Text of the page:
The announcement followed Britain’s sanctioning of nearly 400 Russian parliamentarians, with ministers seeking to “tighten the screw” on Moscow over the invasion of Ukraine.
Also on Friday, former Tory foreign secretary Jeremy Hunt argued the Russian invasion of Ukraine was “the biggest failure of Western foreign and security policy in our lifetimes”.
Writing in The Daily Telegraph, he said: “It happened because we forgot the most fundamental lesson of the Cold War: the power of deterrence.”
He added: “Instead of peace through strength we caused war through weakness.”
Mr Hunt also suggested the UK should increase spending on “defence, aid and soft power” to at least 4 per cent of GDP over the next decade.
Earlier, the UK’s permanent representative to the United Nations accused Russia of bringing about “wild, completely baseless and irresponsible conspiracy theories”.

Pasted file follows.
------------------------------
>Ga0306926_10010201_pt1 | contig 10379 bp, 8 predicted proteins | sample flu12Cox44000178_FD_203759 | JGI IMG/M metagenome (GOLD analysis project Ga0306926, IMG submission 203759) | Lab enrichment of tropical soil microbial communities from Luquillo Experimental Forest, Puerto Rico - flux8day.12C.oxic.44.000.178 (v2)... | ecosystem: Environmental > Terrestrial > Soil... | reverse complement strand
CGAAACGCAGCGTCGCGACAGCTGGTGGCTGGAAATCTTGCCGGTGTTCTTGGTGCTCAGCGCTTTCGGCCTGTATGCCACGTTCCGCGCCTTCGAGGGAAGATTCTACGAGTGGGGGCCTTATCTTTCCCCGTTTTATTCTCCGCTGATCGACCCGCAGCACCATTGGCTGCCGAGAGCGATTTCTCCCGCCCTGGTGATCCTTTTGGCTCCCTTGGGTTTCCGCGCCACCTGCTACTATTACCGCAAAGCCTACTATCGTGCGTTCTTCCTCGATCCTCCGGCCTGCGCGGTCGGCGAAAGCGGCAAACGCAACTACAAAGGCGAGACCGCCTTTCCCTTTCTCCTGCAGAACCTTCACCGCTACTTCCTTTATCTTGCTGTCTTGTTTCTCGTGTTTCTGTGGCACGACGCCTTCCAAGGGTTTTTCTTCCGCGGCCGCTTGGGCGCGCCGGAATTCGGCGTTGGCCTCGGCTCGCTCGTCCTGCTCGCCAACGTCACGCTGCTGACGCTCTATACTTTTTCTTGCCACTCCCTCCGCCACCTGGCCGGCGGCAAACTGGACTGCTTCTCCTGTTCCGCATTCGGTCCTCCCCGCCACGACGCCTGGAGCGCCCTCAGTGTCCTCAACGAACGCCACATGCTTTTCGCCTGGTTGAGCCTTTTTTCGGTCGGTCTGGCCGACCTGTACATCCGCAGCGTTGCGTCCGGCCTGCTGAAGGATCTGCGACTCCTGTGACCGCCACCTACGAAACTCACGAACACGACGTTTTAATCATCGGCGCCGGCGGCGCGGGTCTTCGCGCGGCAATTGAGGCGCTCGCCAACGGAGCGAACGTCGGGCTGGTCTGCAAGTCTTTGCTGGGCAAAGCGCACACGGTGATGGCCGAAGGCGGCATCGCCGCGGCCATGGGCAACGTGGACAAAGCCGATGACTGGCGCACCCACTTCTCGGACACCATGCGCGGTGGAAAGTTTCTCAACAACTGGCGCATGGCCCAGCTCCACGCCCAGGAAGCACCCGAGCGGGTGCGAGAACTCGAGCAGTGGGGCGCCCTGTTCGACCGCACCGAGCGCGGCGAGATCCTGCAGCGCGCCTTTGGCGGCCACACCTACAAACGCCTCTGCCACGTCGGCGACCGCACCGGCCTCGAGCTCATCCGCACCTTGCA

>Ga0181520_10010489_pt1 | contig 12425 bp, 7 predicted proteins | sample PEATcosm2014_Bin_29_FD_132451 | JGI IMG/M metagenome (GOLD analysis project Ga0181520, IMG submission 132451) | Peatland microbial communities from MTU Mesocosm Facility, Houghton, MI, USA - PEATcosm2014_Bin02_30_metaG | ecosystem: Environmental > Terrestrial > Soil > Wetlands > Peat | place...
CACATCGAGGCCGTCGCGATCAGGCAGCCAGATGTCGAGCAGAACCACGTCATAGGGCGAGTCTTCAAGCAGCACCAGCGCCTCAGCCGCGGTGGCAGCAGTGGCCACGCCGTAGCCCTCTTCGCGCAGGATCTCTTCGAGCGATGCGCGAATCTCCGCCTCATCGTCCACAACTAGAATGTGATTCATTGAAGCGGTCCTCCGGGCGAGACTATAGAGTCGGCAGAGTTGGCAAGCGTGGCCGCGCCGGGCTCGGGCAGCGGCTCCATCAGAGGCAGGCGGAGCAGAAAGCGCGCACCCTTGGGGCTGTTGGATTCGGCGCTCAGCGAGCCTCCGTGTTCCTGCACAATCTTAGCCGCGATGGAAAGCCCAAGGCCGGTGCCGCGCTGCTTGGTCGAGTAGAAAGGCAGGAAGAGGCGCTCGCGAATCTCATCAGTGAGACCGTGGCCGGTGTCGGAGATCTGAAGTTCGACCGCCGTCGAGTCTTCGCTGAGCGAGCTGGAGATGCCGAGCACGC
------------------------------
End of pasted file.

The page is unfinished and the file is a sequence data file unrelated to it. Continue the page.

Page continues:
It came as the UN security council met at Russia’s request to discuss claims levelled by Moscow about biological activities in Ukraine.
Dame Barbara Woodward said Russia must not be allowed to “abuse its permanent seat” on the council “to spread disinformation and lies”.
British prime minister Boris Johnson has previously expressed fears Russia is spreading a “fake story” that the US or the Ukrainians have chemical weapons in Ukraine as a pretext for an atrocity.
The Ukraine crisis is expected to be a topic for discussion when Mr Johnson meets Taoiseach Micheál Martin for talks on Saturday.
The UK has now sanctioned more than 500 high-value individuals and entities since the invasion of Ukraine began, while Russian aircraft, including oligarchs’ private jets, are banned from the UK.